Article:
Friday, June 09, 2006

Zarqawi Dead: Too little, too late

With the US hyping the fact that they bombed the heck out of this man, and minimizing that to get him they also had to blow up a half-dozen civilians or so, the question remains: Does this matter?

In my uninformed opinion, no. For one, the ethnic and religious tensions in Iraq are already out of control. Yes, he contributed to this, but he was not alone. Even allies of the Iraqi government have at times played the ethnic card, and in fact the government there is based on a division of power between ethnic divisions. Something Americans would understand is having to have, by law, a President who is either Irish, Hispanic, or German, and the vice president must be of a listed group that the president is not. How absurd.

The above is a perfect example of how to drive a country apart, not unite it.

The side show is the actual insurgency. The Right will say it's better to fight jihadis there than to fight them on US soil. The problem with this argument is, in the days of Total Information Awareness, it's probably easier to catch them here. It's certainly less risky, given that collateral damage by the less-than-discriminate use of force by US forces lends credibility to the jihadis.

Let left will say we need to withdraw. All a road map like that does is give the jihadis a goal to fight towards.

The answer? Invalidate every argument they use to fight us, one at a time.

Their immediate grievances:
  • Presence of infidel soldiers on what they regard as holy soil. Can't do much about that now. I'll argue that this is tolerable to the vast majority, provided the other points were addressed.
  • Indiscriminate use of force. This turns the US from a liberator to an occupier. The US needs more appropriate training for what should be a police action now, not a military one.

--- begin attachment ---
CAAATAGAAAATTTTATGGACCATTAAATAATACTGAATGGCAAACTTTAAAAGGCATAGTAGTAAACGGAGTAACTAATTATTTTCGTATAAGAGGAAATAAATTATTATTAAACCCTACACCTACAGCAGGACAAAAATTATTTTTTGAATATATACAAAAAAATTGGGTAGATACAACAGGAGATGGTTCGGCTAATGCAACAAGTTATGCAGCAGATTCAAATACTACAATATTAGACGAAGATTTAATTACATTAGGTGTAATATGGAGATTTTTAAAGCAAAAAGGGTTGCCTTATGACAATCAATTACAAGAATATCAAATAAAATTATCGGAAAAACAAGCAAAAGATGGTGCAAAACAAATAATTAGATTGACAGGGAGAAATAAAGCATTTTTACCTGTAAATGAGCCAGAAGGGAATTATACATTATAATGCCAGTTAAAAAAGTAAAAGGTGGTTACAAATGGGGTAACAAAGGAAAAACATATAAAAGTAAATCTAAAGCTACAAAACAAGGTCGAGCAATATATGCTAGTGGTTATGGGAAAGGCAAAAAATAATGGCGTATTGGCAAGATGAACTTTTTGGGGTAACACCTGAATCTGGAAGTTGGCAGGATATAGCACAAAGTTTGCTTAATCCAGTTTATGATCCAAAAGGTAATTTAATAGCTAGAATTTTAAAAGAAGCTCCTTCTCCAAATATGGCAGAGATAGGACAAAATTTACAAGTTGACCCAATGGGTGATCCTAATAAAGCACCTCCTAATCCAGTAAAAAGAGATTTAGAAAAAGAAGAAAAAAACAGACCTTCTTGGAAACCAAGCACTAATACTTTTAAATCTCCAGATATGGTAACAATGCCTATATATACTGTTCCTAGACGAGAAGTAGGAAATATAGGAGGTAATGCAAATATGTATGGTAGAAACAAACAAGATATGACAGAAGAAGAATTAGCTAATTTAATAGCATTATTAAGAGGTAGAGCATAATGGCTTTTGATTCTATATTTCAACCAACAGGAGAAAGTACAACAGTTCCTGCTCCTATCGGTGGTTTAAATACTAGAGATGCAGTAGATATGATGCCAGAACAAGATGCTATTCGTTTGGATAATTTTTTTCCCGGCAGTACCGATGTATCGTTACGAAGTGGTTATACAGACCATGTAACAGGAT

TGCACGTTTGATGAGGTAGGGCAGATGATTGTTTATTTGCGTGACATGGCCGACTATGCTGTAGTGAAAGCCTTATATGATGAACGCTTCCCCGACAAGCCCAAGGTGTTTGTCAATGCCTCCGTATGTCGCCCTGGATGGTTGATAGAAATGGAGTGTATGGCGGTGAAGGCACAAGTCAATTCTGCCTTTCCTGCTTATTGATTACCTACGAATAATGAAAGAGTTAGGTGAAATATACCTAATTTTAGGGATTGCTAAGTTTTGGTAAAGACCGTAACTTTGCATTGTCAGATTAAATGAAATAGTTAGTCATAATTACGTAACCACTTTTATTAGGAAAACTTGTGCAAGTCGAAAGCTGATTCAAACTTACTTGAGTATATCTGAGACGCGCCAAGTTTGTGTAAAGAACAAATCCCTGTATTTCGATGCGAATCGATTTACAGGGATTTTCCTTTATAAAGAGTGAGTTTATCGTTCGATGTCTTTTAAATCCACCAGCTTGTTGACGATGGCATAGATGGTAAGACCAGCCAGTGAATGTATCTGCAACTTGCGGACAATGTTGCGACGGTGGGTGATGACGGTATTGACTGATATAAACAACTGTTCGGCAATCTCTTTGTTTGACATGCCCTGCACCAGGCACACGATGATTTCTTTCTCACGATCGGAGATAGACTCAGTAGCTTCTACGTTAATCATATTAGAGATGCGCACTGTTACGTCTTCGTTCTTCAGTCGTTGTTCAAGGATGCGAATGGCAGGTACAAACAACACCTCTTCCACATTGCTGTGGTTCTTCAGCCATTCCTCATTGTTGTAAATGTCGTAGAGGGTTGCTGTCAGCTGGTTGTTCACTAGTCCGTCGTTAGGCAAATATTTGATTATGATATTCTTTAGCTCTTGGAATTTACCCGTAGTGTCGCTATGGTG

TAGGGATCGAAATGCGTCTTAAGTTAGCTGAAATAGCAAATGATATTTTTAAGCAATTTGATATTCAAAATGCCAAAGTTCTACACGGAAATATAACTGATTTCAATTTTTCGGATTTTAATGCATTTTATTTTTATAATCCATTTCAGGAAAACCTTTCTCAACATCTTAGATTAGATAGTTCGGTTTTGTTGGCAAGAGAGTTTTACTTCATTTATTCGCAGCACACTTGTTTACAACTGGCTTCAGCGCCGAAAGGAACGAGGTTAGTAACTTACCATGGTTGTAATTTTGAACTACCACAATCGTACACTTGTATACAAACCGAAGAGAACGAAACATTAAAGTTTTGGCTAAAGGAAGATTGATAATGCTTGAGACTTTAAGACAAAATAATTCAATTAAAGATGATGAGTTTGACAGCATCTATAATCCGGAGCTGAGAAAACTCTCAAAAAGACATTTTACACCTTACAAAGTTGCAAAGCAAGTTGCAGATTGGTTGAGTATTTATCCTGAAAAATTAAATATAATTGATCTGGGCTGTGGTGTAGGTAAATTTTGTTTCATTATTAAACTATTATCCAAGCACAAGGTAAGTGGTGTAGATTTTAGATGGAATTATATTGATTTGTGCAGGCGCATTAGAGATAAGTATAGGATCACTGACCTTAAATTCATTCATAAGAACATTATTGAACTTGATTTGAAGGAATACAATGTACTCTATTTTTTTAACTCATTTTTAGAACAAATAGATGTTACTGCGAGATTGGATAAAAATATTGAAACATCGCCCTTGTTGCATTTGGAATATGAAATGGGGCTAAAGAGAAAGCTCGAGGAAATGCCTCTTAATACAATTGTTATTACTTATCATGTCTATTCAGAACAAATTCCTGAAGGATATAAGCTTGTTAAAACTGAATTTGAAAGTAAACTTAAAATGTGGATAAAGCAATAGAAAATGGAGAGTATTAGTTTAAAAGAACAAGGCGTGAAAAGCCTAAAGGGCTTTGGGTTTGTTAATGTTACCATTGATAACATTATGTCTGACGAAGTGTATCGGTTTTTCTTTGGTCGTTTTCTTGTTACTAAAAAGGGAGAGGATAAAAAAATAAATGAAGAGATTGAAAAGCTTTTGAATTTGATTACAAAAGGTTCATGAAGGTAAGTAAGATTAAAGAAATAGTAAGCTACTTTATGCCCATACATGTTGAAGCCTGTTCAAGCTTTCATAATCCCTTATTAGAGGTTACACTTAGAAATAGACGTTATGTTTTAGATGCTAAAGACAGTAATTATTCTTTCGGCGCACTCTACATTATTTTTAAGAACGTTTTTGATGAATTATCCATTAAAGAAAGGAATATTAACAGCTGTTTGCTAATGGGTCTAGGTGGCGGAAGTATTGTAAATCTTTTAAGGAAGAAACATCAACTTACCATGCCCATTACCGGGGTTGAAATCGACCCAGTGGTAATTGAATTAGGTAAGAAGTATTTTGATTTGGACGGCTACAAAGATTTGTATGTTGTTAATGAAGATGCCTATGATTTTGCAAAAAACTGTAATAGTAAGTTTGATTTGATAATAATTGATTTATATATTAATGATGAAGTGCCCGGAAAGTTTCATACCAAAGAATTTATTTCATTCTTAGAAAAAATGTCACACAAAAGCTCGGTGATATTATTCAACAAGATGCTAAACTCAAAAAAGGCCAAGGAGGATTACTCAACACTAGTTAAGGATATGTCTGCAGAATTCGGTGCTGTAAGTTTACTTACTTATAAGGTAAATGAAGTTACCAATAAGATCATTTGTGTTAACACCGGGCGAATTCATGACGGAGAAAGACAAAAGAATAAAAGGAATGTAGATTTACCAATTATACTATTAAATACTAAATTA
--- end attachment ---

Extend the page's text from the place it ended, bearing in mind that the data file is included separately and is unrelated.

• Admission that it is the US that has propped up Saddam, increasing the peoples' suffering, in the past, and saying "sorry, we screwed that up."
  • Admission that the US's ADD-like foreign policy post-Gulf-War-I was to the detriment/demise to thousands of Shiites in Iraq. US: "Go ahead, rise against Saddam. We'll give you air cover." Shia: "Okay, let's go." US: "Oh, just kidding...". Why did people want to think that the Shiites would treat the US as liberators now?
  • Admission that what happened to the Shiites in Iraq was also what happened to the afghans after the Soviet withdrawal.
The point in the case of the afghans and the Iraqis is that the US should see this as an opportunity to make amends for past mistakes. You can't blame the dems or reps in either case, as both have contributed to the messes in both countries. Afghanistan dropped from the radar during Reagan's reign, and continued to be unimportant under Bush I. Clinton dropped the ball on the Shiites in Iraq. Bush the II and friends failed to plan the Iraqi engagement with any degree of competency - they expected their liberating troops to be welcomed as if they marched through Paris in 1944, complete with the French partisans to take over policing after the troops marched through.


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